Tam questions
proposed plant

A UH researcher urges more tests
for pellets converted from sludge

Two City Councilmembers accused Mayor Jeremy Harris' administration of fast-tracking a building permit for a Sand Island plant that will convert sewage sludge to fertilizer pellets.

"I'm strongly going to state to the administration, 'Please do not process the permit,'" Public Works Chairman Rod Tam said.

City & County of Honolulu

Tam held an informational meeting yesterday to hear from University of Hawaii researcher Roger Fujioka, who conducted tests on pellets produced by Synagro, the Houston-based company that will construct and operate the $34 million egg-shaped sludge conversion facility at the Sand Island Wastewater Treatment Plant.

The new facility would allow the city to recycle 25,000 tons of sludge a year instead of trucking it to the Waimanalo Gulch landfill.

The tests, which were aimed at determining whether the pellets and their application to Oahu soil pose a public health risk, were supposed to be done before the city issues a building permit.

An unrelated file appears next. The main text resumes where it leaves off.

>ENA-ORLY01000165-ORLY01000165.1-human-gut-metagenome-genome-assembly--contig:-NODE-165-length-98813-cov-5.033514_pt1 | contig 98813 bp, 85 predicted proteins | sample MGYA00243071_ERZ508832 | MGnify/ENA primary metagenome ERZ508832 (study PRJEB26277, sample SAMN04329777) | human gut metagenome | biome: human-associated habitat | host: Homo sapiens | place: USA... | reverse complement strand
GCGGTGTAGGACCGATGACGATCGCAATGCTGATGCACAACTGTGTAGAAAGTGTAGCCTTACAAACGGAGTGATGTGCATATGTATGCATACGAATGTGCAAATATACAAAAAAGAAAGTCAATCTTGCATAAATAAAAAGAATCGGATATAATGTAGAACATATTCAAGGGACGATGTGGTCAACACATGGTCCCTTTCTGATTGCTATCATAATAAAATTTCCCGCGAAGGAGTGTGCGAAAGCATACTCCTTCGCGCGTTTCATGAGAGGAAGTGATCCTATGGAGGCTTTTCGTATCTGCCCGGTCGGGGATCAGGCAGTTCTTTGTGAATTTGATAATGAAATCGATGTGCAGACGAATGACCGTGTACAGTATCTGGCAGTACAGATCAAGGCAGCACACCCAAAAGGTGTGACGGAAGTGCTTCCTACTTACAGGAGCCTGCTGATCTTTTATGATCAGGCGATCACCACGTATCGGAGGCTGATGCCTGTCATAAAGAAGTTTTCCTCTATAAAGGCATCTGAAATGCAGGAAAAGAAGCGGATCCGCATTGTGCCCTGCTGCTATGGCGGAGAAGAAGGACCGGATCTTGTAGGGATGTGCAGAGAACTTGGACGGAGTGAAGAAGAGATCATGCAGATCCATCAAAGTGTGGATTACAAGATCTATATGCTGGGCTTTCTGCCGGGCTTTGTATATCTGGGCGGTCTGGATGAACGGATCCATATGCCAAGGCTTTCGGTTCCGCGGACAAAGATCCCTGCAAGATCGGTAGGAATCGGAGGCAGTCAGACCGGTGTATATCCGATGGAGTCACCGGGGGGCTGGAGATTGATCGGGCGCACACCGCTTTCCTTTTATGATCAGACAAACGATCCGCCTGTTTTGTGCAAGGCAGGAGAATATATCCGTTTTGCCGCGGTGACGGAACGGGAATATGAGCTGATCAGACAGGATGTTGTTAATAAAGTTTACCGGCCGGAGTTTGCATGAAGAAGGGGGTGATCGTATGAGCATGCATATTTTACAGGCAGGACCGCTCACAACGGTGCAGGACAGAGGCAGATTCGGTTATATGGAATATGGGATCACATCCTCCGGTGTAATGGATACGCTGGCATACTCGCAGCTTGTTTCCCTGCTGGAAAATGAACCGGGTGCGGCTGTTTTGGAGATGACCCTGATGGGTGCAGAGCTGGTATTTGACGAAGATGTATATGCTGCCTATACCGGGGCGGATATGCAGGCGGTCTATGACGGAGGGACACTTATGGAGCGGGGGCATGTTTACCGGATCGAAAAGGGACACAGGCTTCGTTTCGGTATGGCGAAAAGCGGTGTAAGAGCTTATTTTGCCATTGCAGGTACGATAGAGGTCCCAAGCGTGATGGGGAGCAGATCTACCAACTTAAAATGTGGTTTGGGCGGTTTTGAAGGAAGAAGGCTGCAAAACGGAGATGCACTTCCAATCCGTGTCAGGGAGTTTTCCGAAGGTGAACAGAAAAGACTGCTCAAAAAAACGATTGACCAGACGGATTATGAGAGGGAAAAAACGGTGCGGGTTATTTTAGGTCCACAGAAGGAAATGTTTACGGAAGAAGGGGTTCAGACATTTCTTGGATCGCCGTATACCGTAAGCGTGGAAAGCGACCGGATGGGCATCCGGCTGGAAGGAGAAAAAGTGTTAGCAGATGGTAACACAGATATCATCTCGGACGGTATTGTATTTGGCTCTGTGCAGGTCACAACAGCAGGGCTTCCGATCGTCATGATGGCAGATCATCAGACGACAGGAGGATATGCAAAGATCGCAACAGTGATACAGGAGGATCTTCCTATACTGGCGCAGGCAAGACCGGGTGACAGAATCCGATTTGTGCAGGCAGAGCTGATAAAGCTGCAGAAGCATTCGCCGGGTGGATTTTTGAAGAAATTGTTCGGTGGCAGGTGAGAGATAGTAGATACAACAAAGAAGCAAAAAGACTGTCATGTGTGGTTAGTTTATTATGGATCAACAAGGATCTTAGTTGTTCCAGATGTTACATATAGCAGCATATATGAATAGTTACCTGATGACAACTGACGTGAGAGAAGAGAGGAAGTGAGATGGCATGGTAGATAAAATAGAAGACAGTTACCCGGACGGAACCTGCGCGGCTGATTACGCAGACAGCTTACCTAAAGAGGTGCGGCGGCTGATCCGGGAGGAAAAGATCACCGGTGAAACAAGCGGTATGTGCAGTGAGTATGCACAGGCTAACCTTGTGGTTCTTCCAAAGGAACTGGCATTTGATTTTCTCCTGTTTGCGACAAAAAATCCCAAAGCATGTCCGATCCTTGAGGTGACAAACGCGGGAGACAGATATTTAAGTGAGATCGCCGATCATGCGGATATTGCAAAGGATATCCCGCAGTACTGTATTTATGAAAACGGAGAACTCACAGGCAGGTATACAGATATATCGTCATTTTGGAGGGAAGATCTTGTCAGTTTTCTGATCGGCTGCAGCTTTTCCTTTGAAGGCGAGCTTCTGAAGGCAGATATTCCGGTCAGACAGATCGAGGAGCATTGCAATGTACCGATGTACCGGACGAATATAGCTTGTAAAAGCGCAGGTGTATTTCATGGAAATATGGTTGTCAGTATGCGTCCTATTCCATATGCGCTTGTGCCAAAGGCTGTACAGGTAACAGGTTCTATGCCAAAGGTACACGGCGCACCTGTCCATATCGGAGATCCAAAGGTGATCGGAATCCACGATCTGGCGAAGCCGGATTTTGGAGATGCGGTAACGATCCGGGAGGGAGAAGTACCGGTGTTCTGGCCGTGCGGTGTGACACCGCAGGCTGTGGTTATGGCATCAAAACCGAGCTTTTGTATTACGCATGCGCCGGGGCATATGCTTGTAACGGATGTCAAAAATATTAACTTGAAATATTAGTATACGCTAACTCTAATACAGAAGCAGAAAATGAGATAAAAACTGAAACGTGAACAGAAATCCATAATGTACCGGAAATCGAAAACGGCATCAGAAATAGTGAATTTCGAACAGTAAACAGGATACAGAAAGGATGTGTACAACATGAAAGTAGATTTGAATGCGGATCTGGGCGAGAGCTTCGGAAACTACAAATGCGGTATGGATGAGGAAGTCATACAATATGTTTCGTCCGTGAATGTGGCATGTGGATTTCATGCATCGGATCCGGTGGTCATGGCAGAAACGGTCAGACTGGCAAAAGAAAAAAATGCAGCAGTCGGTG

"The results obtained suggest that Synagro pellet can be safely applied to soil but due to the limited nature of the test ... many long-term questions could not be answered and would require further testing," Fujioka said.

But city Environmental Services Director Frank Doyle told the committee that the test findings "confirmed what we've always said and that was the pellets are safe." Doyle said that based on the results he told the Department of Planning and Permitting to process the building permit application when it is submitted.

Alvin Thomas, Synagro vice president, said the test results "came out as positive as it could be" and that tests done in years past have also confirmed the product safety.

However, Tam and Councilman Romy Cachola said community groups in the vicinity of the planned plant want to see further testing done before a building permit is issued.

Cachola said permits for demolition and foundation work have been taken out in preparation for construction and he hopes that doesn't mean the city is accelerating the project.

Doyle denied that the administration is giving Synagro any special treatment and the permit would be processed in the normal course. "We're not ramrodding the process."

After yesterday's meeting, Doyle said that he will need time to assess the information that came out at the meeting before deciding how to proceed.


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